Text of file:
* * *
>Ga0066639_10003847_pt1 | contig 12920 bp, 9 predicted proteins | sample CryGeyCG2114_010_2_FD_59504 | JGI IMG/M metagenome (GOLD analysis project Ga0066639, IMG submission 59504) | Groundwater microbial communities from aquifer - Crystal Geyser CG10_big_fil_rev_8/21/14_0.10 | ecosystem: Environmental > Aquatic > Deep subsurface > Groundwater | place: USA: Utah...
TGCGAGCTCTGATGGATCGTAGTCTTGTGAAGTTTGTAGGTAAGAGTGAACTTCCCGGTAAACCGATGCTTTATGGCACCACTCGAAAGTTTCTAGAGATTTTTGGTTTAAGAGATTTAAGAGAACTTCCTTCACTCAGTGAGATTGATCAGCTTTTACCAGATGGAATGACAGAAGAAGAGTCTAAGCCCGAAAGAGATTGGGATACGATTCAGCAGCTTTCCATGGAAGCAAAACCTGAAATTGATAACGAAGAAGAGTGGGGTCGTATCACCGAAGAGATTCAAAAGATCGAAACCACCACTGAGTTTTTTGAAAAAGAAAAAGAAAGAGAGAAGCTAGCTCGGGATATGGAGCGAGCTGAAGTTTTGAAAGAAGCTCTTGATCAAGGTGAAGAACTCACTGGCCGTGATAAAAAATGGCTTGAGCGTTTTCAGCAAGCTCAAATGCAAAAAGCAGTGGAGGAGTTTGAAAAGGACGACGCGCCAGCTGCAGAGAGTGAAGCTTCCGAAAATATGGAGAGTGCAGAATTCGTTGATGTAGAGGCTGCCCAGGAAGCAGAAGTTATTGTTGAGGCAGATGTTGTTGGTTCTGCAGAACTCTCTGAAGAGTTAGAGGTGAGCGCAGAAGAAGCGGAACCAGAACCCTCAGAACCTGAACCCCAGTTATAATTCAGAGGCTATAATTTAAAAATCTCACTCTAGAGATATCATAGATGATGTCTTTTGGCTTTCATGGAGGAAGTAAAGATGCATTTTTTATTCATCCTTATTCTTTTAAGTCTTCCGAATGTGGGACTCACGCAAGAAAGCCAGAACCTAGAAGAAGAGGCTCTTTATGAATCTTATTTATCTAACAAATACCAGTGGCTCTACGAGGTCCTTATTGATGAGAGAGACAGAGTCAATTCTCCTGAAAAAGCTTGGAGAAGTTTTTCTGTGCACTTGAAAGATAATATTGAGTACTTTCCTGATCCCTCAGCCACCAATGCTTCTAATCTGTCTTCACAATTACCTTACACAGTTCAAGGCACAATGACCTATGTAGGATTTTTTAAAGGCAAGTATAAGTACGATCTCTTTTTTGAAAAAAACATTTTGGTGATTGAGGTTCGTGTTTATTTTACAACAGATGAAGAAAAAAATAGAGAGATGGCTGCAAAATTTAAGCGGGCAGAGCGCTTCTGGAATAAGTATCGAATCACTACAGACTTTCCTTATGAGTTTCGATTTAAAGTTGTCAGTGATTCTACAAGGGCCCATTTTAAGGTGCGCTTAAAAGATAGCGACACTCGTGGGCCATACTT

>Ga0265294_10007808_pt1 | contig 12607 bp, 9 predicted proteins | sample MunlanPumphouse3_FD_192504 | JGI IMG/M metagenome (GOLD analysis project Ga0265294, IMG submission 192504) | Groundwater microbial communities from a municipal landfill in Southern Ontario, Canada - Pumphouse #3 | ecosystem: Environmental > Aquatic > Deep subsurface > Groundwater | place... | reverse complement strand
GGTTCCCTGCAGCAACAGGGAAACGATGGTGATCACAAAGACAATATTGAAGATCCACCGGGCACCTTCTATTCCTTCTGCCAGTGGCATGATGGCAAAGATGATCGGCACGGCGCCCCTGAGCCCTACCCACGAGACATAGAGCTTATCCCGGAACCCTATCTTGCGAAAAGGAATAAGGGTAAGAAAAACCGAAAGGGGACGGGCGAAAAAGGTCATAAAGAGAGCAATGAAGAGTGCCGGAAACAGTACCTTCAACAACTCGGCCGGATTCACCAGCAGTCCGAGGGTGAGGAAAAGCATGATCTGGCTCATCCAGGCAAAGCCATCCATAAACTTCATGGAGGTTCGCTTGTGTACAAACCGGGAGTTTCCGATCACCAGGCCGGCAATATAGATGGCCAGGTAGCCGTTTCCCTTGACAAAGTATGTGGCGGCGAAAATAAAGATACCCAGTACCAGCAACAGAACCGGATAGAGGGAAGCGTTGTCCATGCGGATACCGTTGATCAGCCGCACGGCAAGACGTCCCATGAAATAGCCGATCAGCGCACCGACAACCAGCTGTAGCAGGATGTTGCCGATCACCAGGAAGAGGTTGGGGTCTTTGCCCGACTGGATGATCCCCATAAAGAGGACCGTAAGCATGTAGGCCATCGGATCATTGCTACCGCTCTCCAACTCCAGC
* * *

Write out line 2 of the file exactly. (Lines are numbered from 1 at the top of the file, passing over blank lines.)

TGCGAGCTCTGATGGATCGTAGTCTTGTGAAGTTTGTAGGTAAGAGTGAACTTCCCGGTAAACCGATGCTTTATGGCACCACTCGAAAGTTTCTAGAGATTTTTGGTTTAAGAGATTTAAGAGAACTTCCTTCACTCAGTGAGATTGATCAGCTTTTACCAGATGGAATGACAGAAGAAGAGTCTAAGCCCGAAAGAGATTGGGATACGATTCAGCAGCTTTCCATGGAAGCAAAACCTGAAATTGATAACGAAGAAGAGTGGGGTCGTATCACCGAAGAGATTCAAAAGATCGAAACCACCACTGAGTTTTTTGAAAAAGAAAAAGAAAGAGAGAAGCTAGCTCGGGATATGGAGCGAGCTGAAGTTTTGAAAGAAGCTCTTGATCAAGGTGAAGAACTCACTGGCCGTGATAAAAAATGGCTTGAGCGTTTTCAGCAAGCTCAAATGCAAAAAGCAGTGGAGGAGTTTGAAAAGGACGACGCGCCAGCTGCAGAGAGTGAAGCTTCCGAAAATATGGAGAGTGCAGAATTCGTTGATGTAGAGGCTGCCCAGGAAGCAGAAGTTATTGTTGAGGCAGATGTTGTTGGTTCTGCAGAACTCTCTGAAGAGTTAGAGGTGAGCGCAGAAGAAGCGGAACCAGAACCCTCAGAACCTGAACCCCAGTTATAATTCAGAGGCTATAATTTAAAAATCTCACTCTAGAGATATCATAGATGATGTCTTTTGGCTTTCATGGAGGAAGTAAAGATGCATTTTTTATTCATCCTTATTCTTTTAAGTCTTCCGAATGTGGGACTCACGCAAGAAAGCCAGAACCTAGAAGAAGAGGCTCTTTATGAATCTTATTTATCTAACAAATACCAGTGGCTCTACGAGGTCCTTATTGATGAGAGAGACAGAGTCAATTCTCCTGAAAAAGCTTGGAGAAGTTTTTCTGTGCACTTGAAAGATAATATTGAGTACTTTCCTGATCCCTCAGCCACCAATGCTTCTAATCTGTCTTCACAATTACCTTACACAGTTCAAGGCACAATGACCTATGTAGGATTTTTTAAAGGCAAGTATAAGTACGATCTCTTTTTTGAAAAAAACATTTTGGTGATTGAGGTTCGTGTTTATTTTACAACAGATGAAGAAAAAAATAGAGAGATGGCTGCAAAATTTAAGCGGGCAGAGCGCTTCTGGAATAAGTATCGAATCACTACAGACTTTCCTTATGAGTTTCGATTTAAAGTTGTCAGTGATTCTACAAGGGCCCATTTTAAGGTGCGCTTAAAAGATAGCGACACTCGTGGGCCATACTT